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TRENDS: nearly 450,000 hip replacements each year

The U.S. Agency for Healthcare Research and Quality (AHRQ) has a number of free databases on the web that can be used to take an interesting historical look at health care utilization data.  I recently posted on this blog about hip fracture – and got an unusual number of hits! – so thought I might explore another aspect of the same topic here using some AHRQ data.

HIP REPLACEMENT: Inpatients discharged who had total or partial hip replacement, 1995-2013

  • 267,034 (or 100.3 per 100,000 persons) in 1995
  • 298,631 (or 105.8 per 100,000 persons) in 2000
  • 371,754 (or 125.8 per 100,000 persons) in 2005
  • 439,838 (or 142.2 per 100,000 persons in 2010
  • 439,945 (or 156.2 per 100,000 persons) in 2013

The fine print: What is this exactly?  First of all, these numbers represent inpatients only.  The rates per 100,000 persons means per 100,000 resident population.  The data source is the National Inpatient Sample based on the “CCS category” code 153: Hip replacement, total and partial.  It is also possible to run data using ICD-9 codes or DRGs.  The most current data year is 2013.

We notice from these data that both the actual number of inpatients who have had hip replacement and the rate per 100,000 persons are trending upward over time.

HIP REPLACEMENT: Ambulatory surgery?

AHRQ also has a database of ambulatory surgery procedures for 29 reporting states (representing two-thirds of the U.S. population).  As of this writing, the database can be queried for just the year 2012 but, with an added nice feature, provides comparable inpatient data for the same states.  Setting this database up for the same CCS category as above (153: Hip replacement, total and partial, all listed) shows that only about 3 percent of hip replacements were done on an outpatient basis in 2012.

Source: Agency for Healthcare Research and Quality. Welcome to HCUPnet. Click here for free access to this database http://hcupnet.ahrq.gov/  Posted by AHA Resource Center (312) 422-2050, rc@aha.org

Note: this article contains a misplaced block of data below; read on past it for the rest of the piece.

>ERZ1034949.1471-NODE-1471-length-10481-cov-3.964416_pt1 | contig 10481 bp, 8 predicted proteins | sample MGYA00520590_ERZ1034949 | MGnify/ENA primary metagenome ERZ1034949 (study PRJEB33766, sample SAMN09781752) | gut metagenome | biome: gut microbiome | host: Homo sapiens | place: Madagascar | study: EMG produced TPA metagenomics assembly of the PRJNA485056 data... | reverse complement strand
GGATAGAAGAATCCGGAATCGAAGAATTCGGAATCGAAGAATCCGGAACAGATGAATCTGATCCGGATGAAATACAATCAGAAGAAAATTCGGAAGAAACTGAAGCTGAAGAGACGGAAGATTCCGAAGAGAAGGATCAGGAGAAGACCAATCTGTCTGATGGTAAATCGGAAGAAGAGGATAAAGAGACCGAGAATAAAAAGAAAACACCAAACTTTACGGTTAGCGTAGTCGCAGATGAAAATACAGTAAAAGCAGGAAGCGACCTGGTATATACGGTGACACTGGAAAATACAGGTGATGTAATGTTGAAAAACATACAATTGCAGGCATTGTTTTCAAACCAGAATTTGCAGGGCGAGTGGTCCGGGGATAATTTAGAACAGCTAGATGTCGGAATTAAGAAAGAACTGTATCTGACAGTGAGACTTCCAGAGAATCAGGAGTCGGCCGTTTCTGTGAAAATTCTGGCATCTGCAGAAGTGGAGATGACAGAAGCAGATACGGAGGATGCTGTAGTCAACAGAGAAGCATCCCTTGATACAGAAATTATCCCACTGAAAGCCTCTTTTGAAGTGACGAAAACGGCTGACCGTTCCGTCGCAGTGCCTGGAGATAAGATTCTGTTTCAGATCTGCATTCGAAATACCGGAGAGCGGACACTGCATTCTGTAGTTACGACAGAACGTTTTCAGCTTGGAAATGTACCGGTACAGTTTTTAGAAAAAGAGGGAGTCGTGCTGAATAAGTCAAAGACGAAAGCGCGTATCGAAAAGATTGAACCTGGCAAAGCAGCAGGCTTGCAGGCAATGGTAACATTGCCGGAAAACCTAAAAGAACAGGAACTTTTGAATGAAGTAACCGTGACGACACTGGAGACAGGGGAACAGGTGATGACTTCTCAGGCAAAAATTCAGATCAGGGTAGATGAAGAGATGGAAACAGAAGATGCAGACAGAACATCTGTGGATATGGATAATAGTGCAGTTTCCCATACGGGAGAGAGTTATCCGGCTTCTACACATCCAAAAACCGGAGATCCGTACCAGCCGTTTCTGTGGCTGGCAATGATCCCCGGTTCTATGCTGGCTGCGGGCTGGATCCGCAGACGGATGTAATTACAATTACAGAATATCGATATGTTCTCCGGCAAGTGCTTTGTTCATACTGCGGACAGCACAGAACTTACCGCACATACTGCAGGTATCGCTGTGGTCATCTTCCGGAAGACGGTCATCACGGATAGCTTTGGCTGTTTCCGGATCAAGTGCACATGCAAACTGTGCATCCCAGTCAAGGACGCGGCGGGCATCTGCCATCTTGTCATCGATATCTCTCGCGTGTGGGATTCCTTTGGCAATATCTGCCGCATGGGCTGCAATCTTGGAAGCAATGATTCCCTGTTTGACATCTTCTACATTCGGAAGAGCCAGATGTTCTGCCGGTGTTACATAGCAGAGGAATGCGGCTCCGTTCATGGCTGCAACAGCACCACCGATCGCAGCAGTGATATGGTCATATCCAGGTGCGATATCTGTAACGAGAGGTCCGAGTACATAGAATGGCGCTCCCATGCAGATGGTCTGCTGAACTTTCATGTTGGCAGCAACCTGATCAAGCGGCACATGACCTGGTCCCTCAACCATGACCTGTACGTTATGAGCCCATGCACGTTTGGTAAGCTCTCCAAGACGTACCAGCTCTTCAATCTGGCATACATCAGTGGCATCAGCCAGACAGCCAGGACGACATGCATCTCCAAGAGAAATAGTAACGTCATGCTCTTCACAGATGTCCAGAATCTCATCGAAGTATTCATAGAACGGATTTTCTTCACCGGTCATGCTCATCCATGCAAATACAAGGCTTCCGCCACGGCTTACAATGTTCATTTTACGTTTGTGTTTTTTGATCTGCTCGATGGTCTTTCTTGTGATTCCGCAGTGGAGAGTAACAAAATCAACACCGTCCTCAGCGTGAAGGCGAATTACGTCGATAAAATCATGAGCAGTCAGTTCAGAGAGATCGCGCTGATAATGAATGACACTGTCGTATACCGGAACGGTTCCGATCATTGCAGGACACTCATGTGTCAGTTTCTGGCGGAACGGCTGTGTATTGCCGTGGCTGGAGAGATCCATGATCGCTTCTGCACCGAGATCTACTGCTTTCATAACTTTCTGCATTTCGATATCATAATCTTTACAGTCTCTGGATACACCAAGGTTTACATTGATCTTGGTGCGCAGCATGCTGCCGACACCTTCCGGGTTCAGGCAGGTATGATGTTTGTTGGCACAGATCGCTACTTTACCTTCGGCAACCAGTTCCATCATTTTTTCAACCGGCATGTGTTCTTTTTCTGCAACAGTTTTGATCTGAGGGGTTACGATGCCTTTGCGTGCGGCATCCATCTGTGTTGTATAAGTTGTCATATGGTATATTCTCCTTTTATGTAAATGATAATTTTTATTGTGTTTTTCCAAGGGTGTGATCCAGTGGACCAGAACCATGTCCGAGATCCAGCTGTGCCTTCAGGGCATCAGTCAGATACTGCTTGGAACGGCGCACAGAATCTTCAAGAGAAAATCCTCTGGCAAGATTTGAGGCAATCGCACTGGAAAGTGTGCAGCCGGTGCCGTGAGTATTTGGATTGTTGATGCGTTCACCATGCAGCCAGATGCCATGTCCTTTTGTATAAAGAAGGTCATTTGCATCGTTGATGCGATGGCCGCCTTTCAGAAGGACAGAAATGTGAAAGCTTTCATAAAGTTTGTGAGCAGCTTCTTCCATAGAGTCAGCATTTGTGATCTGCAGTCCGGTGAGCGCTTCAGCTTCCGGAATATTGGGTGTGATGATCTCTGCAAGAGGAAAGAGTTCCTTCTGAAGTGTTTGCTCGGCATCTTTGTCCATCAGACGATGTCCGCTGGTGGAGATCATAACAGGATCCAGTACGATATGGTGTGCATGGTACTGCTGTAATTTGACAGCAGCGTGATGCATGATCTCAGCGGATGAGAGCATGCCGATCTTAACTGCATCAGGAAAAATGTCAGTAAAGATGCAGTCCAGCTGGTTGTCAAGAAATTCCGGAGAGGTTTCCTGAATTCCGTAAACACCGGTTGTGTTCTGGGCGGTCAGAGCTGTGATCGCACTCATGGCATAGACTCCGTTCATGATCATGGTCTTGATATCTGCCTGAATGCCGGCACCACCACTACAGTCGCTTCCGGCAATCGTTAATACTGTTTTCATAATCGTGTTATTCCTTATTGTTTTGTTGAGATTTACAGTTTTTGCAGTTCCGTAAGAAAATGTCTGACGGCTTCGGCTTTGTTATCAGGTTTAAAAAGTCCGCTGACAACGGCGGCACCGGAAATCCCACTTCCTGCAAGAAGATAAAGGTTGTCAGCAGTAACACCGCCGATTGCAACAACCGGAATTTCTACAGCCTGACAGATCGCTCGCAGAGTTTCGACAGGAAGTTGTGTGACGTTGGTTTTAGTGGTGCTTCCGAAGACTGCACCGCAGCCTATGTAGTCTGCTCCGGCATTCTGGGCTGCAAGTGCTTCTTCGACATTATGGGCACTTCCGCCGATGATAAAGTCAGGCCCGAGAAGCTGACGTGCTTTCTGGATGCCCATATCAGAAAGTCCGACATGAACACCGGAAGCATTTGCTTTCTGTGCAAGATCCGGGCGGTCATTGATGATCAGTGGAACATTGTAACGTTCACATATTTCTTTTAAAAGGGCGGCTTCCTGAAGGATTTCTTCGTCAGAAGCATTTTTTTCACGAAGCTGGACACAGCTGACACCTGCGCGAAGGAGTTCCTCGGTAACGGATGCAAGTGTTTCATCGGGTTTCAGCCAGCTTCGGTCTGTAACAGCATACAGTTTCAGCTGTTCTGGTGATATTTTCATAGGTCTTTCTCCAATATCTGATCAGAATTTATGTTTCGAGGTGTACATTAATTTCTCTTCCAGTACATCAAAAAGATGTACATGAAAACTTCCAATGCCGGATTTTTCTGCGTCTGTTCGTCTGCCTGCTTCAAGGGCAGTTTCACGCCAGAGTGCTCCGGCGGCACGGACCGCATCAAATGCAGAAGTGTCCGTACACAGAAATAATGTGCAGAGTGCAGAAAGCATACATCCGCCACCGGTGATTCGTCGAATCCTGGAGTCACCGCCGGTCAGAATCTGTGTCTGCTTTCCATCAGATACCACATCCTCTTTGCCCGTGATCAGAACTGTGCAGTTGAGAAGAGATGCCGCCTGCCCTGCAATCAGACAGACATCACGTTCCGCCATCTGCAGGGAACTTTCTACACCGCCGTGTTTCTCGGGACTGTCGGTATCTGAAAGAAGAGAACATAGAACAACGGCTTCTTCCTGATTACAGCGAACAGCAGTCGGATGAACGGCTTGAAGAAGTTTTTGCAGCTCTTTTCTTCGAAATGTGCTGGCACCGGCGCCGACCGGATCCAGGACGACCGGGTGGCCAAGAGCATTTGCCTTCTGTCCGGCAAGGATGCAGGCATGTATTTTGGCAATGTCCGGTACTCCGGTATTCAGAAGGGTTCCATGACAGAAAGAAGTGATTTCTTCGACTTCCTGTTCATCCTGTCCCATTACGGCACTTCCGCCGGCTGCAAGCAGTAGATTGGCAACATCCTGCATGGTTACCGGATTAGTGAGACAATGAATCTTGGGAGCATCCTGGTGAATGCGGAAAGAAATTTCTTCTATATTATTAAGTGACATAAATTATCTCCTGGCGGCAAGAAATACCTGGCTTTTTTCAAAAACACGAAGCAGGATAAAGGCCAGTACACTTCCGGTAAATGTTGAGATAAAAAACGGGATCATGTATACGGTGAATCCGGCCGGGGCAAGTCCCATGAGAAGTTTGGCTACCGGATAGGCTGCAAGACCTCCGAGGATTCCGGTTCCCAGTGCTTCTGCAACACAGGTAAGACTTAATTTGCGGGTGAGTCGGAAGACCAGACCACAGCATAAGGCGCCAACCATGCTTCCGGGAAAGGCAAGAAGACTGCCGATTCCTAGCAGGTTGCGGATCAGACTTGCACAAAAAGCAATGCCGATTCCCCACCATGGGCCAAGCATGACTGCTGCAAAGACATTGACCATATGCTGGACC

HIP REPLACEMENT: You might have to go to school first

Total joint replacement procedures – hips and knees – are commonly performed on Medicare patients, costing an estimated $7 billion annually for the hospital care alone.  The Centers for Medicare & Medicaid Services (CMS) has developed a bundled payment pilot initiative with mandatory participation for 67 selected health care markets nationwide.  One cost-reduction approach that is being tried by several providers is the idea of having elective hip and knee patients go to an “academy,” or otherwise receive patient education, before surgery to remove or lessen risk factors that might complicate their recovery.  Among the hospitals and health systems trying this out are: DCH Regional Health System (Tuscaloosa, Ala.), Catholic Health Initiatives (Englewood, Colo.), and BayCare Health (Clearwater, Fla.).

For more information about the CMS initiative, click here: https://innovation.cms.gov/initiatives/cjr

Source: Evans, M. (2016, Mar. 28). Ready or not, the bundled-payment challenge is about to start. Modern Healthcare, 46(13), 8-9.  Click here for publisher’s website: http://www.modernhealthcare.com/article/20160326/MAGAZINE/303269996  Posted by AHA Resource Center (312) 422-2050, rc@aha.org

ORTHOPEDICS: Trends in total joint replacement surgery

In step with the aging of the U.S. population, the number of total hip and total knee replacement procedures is increasing.  In Pennsylvania, which has had for years an independent state agency charged with collecting comparative information about the cost of care, newly published data quantify this trend.

Total Joint Replacement Procedures in Pennsylvania: 2004-2013

  • 46.1 percent increase (total hip replacement)
  • 34.9 percent increase (total knee replacement)

30-Day Readmission Rate: Pennsylvania: 2013

  • 4.3 percent (total hip replacement)
  • 3.9 percent (total knee replacement)

Volume-Outcome Relationship (there is a lot of literature on this topic…)

  • “While not applicable to an individual surgeon, in general, higher surgeon volume was associated with a patient’s decreased risk of being readmitted within 30 days after knee or hip replacement (after accounting for patient risk). Higher hospital volume was not associated with the risk of being readmitted.” (p. 11)

An interesting feature of this report is data on specific hospitals for total hip and total knee cases, 30-day readmission rate, and average charge.  There are also data on number of total hip and total knee cases for specific surgeons – and how this volume is divided among the different hospitals that each of the orthopedic surgeons operate at.  Another table compares, by hospital, the average charge and the average Medicare payment rate.

Source: Pennsylvania Health Care Cost Containment Council. (2015, June). Knee and hip replacements: 2013 data. Retrieved from http://www.phc4.org/reports/kneehip/13/docs/Knee-Hip-Replacement-Report-2015.pdf   Posted by AHA Resource Center (312) 422-2050, rc@aha.org